Skip to main content
Press Release

Readout of U.S. Attorney Waldref’s Remarks Addressing the Opioid Crisis in Spokane, Washington

For Immediate Release
U.S. Attorney's Office, Eastern District of Washington

U.S. Attorney Waldref met with state, local, federal, and community stakeholders at Spokane Fire Station No. 1 on June 4, 2024, as part of the City’s emergency declaration for implementing an integrated response to address the opioid crisis in the City of Spokane.   In her remarks at the press conference in which Mayor Lisa Brown made the emergency declaration, U.S. Attorney Waldref expressed her gratitude to the many partners and stakeholders, who gathered together to implement ideas for improving public safety in the downtown corridor. 

U.S. Attorney Waldref explained how she was born and raised in Spokane and how she and her husband proudly raise their two kids here. U.S. Attorney Waldref expressed how deeply she cares for everyone’s safety here in Eastern Washington, especially given how the Spokane community is facing an extraordinary challenge with the growing and continued influx of deadly fentanyl and other drugs.  As U.S. Attorney Waldref put it, “The fentanyl crisis is the new face of the opioid epidemic and the death and tragedy that we are witnessing are staggering. The downtown area has been hit particularly hard.” 

U.S. Attorney Waldref further remarked that the mission of her office is to build a safe and strong Eastern Washington community, which starts with building critical partnerships to have both (1) law enforcement strategies with our key partners at the Spokane Police Department and Spokane County Sheriff’s Office; and (2) proactive engagement to empower our community to protect our loved ones. U.S. Attorney Waldref further explained, “My job as the chief federal prosecutor is to set strategic enforcement priorities to identify and prosecute the most significant drivers of violent crime. Drug trafficking and violent crime are closely linked. My team works closely with DEA and all our law enforcement partners, and we have seized hundreds of thousands of poison fentanyl pills and other drugs – keeping these dangerous substances out of the hands of drug traffickers and out of our community. We are prioritizing the prosecution of fentanyl cases – vigorously seeking to disrupt the sources of drugs in our communities and to send a strong deterrent message to criminal drug networks.”

As part of her remarks, U.S. Attorney Waldref highlighted two recent cases touching on the fentanyl crises in Spokane and throughout Eastern Washington:

  1. United States v. Alexander Kosnicki involved a repeat offender, who was distributing drugs at a local charity. Mr. Kosnicki, who was convicted at trial and is awaiting sentencing, was trespassing at an apartment complex, when he was contacted by law enforcement. After he was arrested, law enforcement located a stolen gun and large amounts of fentanyl inside his sock, along with a substantial amount of U.S. currency from drug trafficking.  The case came together and was able to be prosecuted in federal court because of the incredible partnership between state, local, and federal law enforcement agencies, including the ATF, DEA,  and Spokane Police Department.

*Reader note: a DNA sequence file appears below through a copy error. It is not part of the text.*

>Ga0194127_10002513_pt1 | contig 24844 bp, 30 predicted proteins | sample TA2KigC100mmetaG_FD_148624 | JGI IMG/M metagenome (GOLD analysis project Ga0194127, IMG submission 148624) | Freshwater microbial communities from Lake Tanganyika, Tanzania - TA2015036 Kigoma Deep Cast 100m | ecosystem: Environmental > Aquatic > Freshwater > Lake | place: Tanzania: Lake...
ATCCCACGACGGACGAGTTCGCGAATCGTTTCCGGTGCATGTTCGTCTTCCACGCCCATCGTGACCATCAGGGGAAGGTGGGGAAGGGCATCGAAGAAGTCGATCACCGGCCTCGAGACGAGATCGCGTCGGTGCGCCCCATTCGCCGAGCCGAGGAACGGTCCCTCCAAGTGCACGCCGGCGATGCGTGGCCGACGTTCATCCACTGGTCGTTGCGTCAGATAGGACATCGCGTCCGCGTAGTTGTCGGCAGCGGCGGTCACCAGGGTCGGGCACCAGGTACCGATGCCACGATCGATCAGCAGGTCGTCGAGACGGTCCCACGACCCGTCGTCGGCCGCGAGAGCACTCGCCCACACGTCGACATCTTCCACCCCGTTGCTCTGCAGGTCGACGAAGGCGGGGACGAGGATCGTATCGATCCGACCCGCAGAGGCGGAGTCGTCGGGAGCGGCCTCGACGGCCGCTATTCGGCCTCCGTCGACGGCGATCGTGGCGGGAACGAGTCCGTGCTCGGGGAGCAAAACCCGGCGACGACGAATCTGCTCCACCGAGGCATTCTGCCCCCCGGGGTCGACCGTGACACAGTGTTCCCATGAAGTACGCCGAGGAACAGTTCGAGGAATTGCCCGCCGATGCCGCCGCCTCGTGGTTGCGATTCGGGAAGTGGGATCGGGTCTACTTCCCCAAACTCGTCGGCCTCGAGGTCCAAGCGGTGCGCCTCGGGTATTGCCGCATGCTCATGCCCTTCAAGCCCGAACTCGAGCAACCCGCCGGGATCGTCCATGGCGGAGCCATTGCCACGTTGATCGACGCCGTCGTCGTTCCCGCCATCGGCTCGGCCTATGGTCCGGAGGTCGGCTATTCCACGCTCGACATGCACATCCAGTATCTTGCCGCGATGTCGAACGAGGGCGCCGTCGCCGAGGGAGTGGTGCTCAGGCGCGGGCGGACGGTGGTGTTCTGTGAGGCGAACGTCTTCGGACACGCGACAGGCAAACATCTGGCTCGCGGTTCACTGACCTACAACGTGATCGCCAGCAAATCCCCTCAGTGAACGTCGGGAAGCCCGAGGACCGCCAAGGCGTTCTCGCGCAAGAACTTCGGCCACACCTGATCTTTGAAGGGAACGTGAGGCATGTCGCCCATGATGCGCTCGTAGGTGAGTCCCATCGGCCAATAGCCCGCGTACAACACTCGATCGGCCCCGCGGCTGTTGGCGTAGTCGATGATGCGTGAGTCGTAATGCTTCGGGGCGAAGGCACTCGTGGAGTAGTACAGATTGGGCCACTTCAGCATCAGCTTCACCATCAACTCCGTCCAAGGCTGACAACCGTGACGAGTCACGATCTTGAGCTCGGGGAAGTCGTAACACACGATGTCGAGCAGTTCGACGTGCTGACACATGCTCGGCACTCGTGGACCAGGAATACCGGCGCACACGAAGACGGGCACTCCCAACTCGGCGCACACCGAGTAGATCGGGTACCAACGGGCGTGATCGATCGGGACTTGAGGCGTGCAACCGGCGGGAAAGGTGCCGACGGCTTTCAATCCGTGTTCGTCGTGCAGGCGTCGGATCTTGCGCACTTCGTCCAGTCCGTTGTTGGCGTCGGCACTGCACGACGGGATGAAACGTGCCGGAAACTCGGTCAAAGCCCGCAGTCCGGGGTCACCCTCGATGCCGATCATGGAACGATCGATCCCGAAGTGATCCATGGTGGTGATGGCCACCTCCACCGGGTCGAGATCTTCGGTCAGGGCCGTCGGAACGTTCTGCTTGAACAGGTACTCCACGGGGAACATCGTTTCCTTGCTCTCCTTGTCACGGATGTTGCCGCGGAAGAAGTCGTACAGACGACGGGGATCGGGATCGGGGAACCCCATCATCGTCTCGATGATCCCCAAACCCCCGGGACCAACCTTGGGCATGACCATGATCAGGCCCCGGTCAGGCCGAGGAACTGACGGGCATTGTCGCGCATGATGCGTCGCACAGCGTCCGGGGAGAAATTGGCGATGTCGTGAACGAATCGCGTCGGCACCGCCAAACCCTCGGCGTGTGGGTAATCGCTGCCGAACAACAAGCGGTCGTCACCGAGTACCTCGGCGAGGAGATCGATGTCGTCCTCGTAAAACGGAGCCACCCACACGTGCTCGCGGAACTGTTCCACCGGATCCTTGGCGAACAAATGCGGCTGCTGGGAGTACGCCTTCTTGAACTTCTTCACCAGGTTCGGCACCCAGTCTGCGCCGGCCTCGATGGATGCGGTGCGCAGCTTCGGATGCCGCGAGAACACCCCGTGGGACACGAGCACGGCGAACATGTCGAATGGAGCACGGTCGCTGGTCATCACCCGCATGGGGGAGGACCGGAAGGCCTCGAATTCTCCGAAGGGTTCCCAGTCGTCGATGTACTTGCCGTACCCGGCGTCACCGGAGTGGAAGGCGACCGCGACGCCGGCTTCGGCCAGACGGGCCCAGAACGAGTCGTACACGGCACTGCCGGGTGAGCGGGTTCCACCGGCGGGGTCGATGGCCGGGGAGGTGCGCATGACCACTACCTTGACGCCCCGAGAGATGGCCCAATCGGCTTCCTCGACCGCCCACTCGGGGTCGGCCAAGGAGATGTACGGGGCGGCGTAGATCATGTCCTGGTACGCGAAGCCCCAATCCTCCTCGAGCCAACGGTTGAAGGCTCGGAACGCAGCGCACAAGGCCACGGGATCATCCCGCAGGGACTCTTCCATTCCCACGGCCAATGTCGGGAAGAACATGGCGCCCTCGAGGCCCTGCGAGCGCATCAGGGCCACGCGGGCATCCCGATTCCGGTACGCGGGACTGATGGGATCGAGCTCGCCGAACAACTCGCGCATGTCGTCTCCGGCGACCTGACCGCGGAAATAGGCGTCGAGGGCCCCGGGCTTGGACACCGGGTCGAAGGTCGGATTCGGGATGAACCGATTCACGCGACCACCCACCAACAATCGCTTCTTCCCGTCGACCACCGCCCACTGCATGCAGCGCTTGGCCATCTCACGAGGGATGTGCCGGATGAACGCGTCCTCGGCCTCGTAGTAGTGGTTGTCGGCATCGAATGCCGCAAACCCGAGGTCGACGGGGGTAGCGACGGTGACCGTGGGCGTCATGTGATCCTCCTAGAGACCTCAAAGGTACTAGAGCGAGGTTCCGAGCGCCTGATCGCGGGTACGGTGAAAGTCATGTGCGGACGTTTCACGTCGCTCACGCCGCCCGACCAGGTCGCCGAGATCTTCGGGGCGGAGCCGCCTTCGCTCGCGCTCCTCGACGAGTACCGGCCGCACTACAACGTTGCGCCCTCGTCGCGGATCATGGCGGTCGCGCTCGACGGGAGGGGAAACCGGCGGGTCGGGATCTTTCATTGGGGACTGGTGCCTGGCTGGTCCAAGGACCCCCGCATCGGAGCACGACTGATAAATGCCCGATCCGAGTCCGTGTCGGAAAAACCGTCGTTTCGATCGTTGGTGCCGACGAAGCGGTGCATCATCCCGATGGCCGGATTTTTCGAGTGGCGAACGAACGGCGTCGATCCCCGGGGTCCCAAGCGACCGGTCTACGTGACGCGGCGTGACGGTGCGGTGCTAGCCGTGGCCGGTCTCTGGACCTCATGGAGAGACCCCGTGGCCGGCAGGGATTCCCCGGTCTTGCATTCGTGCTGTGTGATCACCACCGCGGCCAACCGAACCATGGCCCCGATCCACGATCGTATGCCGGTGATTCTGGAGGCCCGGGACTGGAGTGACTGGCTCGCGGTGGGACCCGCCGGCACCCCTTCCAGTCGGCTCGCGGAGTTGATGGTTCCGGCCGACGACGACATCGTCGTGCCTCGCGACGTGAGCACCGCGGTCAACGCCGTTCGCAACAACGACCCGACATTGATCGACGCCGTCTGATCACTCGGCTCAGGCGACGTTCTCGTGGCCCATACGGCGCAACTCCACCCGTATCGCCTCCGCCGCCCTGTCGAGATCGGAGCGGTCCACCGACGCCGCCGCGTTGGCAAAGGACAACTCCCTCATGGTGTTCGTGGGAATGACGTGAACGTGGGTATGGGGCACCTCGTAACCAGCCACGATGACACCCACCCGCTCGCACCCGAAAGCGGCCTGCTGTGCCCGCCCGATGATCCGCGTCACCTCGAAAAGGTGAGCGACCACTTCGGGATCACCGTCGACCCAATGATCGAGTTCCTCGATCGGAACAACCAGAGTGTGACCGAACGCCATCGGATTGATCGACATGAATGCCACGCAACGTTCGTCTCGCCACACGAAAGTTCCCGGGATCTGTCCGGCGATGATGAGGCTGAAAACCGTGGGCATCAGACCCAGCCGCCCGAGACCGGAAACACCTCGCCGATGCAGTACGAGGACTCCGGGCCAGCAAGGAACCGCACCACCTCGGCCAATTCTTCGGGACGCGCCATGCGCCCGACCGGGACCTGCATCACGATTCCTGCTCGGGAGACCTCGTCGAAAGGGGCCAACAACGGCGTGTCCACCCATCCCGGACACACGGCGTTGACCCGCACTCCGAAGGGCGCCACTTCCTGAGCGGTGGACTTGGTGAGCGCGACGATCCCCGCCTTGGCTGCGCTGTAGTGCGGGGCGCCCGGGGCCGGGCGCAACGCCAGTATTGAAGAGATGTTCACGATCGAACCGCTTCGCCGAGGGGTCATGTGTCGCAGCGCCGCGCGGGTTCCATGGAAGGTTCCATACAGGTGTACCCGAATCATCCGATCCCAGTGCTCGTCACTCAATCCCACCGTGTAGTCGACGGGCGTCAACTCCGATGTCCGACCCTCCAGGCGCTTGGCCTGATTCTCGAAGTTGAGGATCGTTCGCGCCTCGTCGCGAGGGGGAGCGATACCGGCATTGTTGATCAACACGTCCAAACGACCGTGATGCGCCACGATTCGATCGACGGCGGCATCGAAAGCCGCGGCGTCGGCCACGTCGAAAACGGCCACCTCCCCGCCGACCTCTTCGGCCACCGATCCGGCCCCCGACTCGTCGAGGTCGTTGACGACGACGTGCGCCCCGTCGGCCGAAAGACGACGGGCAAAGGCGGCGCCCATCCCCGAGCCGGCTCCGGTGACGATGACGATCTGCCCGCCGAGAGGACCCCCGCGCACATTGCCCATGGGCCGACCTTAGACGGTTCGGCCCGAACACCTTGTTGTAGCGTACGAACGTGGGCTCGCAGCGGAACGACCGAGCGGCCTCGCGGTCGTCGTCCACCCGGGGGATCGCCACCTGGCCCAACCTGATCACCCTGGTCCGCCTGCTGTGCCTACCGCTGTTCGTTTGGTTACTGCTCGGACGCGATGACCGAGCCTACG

2. United States v. Robert Patrick Hanrahan, et. al. involved the takedown of a criminal enterprise, which operated a large scale organized crime operations in Eastern Washington, including in Spokane, Yakima, Walla Walla, and elsewhere.  Takedown included federal indictments for nearly 40 criminal defendants.  The case involved tremendous collaboration between the Drug Enforcement Administration, Homeland Security Investigations, Bureau of Prisons, U.S Marshals Service, Bureau of Indian Affairs, Yakima Police Department, Yakima County Sheriff’s Office, and the Washington State Department of Corrections.  The investigation and prosecution has led to the recovery of significant quantities of drugs, guns, and drug proceeds from throughout the greater Spokane area, and throughout Washington state.

U.S. Attorney Waldref concluded her remarks by recommitting her team to seeking justice in critical cases like these and by implementing an all-hands-on-deck strategy involving prosecution, prevention, and treatment.  She explained, “We have to do more to stop the flood of these pills into our community. Federal prosecutors around the country are working closely with our Tribal, federal, state, and local partners to identify and prosecute the drug traffickers who seek to profit from the sale of these deadly substances in our communities.  We target the command and control elements of the cartels, the money launderers, and the violent and heartless individuals who choose to sell this poison.  Through our law enforcement efforts, we are seeking to hold these criminals responsible for the damage that they have caused to our communities. The impact and overall effectiveness of our joint efforts are directly dependent on the community, law enforcement, health care, prevention and social service professionals working together to mitigate the fentanyl drug threat.  I am committed to prosecuting the criminal drug cartels who put our communities and our youth at risk. Our office has been prosecuting fentanyl cases since 2016, and we will continue vigorously prosecuting these cases as part of our ongoing efforts to build safer and stronger communities in the Eastern District of Washington.”


Robert Curry

Public Affairs Specialist 

Updated June 5, 2024

Drug Trafficking